The virus also showed signs of stabilising around some proteins, according to the study
The novel coronavirus SARS-CoV-2 is mutating to become more “successful and stable”, according to a study published by researchers and a group of students at University of Illinois, Chicago.
While the virus mutated fast by adapting to its host environment in some regions exhibiting significant intrinsic disorder, it showed signs of slowing around single versions of some proteins, the study stated.
It was published in Evolutionary Bioinformatics on October 26, 2020. The team tracked mutation rate in the virus’s proteome — the collection of proteins encoded by genetic material — in a span of four months from January to May.
A total of 15,366 genome sequences were acquired and tracked as on May 7.
“That is bad news. The virus is changing, but it is keeping the things that are most useful or interesting for itself,” said Gustavo Caetano-Anolles, professor of bioinformatics in the Department of Crop Sciences at Illinois and senior author on the study.
Tre Tomaszewski, the first author of the study, however, said the stabilisation of virus in some proteins could help with vaccine development, for which it is imperative to know what proteins the antibodies are attaching to.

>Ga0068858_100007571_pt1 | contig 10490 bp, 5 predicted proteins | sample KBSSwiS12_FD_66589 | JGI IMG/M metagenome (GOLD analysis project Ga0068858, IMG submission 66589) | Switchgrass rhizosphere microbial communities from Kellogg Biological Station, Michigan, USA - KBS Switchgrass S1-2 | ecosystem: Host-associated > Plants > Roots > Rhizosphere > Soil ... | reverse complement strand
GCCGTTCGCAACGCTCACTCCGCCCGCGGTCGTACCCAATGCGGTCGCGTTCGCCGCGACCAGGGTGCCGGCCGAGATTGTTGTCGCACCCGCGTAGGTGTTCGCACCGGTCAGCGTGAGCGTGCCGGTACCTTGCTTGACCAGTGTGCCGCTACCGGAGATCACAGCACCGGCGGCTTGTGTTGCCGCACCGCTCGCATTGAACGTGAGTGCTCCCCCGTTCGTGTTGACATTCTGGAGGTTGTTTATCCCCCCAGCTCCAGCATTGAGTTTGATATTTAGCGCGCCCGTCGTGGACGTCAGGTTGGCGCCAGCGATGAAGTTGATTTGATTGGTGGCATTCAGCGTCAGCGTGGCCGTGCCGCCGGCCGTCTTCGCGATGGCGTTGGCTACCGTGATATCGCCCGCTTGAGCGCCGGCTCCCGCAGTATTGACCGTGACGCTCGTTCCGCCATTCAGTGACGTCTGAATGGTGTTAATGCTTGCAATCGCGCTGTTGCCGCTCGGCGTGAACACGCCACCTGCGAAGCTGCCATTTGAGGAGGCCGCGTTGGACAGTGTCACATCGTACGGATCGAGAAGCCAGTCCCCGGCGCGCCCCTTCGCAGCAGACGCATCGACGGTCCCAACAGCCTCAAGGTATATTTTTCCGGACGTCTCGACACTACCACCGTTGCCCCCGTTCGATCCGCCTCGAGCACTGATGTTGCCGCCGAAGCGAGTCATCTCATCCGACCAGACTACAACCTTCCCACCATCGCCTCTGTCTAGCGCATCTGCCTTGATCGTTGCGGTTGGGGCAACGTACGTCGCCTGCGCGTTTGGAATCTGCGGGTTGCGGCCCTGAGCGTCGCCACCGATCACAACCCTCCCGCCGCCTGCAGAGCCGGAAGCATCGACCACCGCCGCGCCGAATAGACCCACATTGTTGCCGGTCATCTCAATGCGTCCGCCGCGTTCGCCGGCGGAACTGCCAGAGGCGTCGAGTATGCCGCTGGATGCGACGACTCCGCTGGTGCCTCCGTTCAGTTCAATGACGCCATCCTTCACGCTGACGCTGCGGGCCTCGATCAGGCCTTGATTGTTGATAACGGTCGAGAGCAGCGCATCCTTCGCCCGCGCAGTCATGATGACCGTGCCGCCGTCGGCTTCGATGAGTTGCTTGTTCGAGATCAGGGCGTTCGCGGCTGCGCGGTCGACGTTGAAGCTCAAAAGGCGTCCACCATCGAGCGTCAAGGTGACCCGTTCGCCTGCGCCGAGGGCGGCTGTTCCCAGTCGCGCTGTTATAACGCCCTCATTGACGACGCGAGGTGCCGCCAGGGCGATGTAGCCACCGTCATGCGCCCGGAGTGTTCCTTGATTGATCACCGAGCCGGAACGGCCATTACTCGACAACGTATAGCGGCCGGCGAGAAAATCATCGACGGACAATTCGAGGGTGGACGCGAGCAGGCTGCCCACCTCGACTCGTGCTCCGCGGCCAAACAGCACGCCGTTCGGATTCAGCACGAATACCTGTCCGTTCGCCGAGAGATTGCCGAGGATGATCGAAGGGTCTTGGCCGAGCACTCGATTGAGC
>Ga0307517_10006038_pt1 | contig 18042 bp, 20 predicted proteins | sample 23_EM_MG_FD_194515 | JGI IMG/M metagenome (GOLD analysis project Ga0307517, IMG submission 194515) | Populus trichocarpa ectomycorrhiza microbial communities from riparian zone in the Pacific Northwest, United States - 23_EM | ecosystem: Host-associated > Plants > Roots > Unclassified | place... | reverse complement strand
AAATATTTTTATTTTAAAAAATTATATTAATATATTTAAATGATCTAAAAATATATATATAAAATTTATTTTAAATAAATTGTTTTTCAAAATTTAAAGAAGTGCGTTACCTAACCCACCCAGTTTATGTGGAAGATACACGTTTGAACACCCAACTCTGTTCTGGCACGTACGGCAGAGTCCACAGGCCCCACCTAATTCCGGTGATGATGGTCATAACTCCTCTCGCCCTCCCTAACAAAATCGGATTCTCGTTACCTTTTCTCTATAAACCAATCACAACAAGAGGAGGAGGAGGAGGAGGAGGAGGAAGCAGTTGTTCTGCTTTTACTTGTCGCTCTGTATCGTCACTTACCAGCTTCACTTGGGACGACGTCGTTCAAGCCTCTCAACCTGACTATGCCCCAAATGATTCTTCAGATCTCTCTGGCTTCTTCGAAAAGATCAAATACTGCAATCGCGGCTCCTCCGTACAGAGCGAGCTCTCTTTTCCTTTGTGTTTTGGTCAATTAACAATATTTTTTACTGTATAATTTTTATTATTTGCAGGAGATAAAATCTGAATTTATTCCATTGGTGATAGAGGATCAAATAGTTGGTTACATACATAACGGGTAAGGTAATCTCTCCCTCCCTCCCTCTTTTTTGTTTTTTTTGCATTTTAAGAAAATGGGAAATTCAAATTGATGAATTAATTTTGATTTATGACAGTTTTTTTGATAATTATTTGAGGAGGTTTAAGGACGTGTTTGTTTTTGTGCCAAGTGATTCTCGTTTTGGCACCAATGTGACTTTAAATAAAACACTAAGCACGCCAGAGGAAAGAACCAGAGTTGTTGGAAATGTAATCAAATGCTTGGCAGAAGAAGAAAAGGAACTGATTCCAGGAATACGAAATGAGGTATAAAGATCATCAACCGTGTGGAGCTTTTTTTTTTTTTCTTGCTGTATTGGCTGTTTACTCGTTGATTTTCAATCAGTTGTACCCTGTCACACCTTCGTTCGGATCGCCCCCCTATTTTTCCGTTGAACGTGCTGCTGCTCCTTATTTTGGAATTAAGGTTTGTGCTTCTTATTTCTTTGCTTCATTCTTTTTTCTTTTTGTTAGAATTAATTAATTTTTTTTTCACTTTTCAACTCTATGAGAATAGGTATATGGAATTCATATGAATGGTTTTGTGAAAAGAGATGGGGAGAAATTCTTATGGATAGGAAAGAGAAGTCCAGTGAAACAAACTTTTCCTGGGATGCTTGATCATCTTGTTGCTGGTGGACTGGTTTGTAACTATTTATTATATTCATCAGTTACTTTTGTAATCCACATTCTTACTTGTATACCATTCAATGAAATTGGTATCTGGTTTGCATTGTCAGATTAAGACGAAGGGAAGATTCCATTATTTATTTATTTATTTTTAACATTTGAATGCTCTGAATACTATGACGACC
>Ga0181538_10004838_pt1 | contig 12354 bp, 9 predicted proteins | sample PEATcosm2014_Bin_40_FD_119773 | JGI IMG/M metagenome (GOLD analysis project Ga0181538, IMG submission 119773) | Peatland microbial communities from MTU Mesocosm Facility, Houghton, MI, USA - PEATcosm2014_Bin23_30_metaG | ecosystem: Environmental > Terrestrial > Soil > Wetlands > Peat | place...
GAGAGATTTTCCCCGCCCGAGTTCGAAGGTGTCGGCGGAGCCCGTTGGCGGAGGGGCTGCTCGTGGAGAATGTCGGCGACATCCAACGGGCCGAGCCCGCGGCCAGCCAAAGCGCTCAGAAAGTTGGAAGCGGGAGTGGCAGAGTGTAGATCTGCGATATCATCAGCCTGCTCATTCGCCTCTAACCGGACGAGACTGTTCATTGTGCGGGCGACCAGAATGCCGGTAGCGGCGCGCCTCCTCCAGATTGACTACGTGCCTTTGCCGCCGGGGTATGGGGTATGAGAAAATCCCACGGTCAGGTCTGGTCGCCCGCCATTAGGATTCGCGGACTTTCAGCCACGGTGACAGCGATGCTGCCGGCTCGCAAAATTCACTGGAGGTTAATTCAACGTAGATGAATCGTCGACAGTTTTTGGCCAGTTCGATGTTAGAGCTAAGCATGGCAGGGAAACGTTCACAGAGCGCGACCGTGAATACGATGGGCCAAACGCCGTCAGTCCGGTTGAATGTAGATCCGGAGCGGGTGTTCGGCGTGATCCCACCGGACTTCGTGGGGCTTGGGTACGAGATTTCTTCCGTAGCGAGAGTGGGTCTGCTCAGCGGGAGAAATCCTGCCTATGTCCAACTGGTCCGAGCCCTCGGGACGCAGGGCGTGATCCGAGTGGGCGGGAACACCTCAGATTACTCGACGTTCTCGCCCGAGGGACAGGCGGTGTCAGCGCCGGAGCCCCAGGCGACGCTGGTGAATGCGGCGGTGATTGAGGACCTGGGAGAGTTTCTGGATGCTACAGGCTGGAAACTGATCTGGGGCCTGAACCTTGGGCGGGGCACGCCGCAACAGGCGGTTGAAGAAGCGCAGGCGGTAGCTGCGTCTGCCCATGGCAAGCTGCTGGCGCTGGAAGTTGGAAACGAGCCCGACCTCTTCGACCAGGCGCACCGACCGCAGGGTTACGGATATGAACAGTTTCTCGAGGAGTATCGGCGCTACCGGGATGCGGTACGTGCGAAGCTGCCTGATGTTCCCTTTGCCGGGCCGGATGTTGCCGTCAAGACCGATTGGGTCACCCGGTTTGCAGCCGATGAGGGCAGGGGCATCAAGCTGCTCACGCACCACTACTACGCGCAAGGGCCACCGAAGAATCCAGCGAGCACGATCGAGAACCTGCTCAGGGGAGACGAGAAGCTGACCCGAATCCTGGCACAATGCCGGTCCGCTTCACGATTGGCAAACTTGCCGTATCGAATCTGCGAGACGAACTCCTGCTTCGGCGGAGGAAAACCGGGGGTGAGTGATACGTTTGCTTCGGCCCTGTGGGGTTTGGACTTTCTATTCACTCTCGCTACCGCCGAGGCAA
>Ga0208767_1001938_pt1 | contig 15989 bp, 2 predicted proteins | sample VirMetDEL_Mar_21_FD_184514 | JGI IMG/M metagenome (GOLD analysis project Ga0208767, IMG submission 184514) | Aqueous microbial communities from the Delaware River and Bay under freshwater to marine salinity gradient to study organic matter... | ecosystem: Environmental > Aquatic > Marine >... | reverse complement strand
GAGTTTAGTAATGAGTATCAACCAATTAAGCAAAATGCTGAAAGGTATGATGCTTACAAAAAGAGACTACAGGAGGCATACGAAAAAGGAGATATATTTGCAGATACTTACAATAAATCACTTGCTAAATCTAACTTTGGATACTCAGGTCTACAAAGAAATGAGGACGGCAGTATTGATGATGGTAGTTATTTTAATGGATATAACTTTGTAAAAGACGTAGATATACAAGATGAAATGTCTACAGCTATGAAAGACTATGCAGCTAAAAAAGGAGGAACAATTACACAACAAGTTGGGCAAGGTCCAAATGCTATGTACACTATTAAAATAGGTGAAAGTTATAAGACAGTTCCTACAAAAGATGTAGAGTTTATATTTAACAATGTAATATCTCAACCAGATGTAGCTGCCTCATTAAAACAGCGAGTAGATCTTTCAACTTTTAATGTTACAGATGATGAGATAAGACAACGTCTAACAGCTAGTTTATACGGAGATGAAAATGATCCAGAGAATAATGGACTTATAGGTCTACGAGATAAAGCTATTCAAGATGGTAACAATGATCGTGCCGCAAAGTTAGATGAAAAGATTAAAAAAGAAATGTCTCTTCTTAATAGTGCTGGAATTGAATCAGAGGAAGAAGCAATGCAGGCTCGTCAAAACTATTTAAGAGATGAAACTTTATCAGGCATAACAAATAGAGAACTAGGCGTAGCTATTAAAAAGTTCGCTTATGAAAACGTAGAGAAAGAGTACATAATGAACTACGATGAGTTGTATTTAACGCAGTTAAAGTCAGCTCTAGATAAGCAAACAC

He added the spike protein of SARS-CoV-2 — through which the virus attaches to the protein receptors of human cells — has completely changed since the beginning of the pandemic.
One of the significant mutations — also linked with higher case fatality rates in another study — was the D614G mutation in the spike protein.
The researchers found that an amino acid at site 614 within the spike was replaced with another. This took over the entire virus population during March and April.
Caetano-Anolles said this specific mutation must have helped the virus increase its spread and infectivity in entering the host.
According to Illinois University:
Researchers found increasing mutations in the nucleocapsid protein, which packages the virus’s ribonucleic acid after entering a host cell, and the 3a viroporin protein, which creates pores in host cells to facilitate viral release, replication, and virulence.
The research team added these were regions to look out for, for the increasing variability meant the virus is actively seeking ways to improve its spread.
The nucleocapsid protein and the 3a viroporin protein interfere with how our bodies combat the virus and their mutation could explain the uncontrolled immune responses responsible for COVID-19 deaths, according to Caetano-Anolles.
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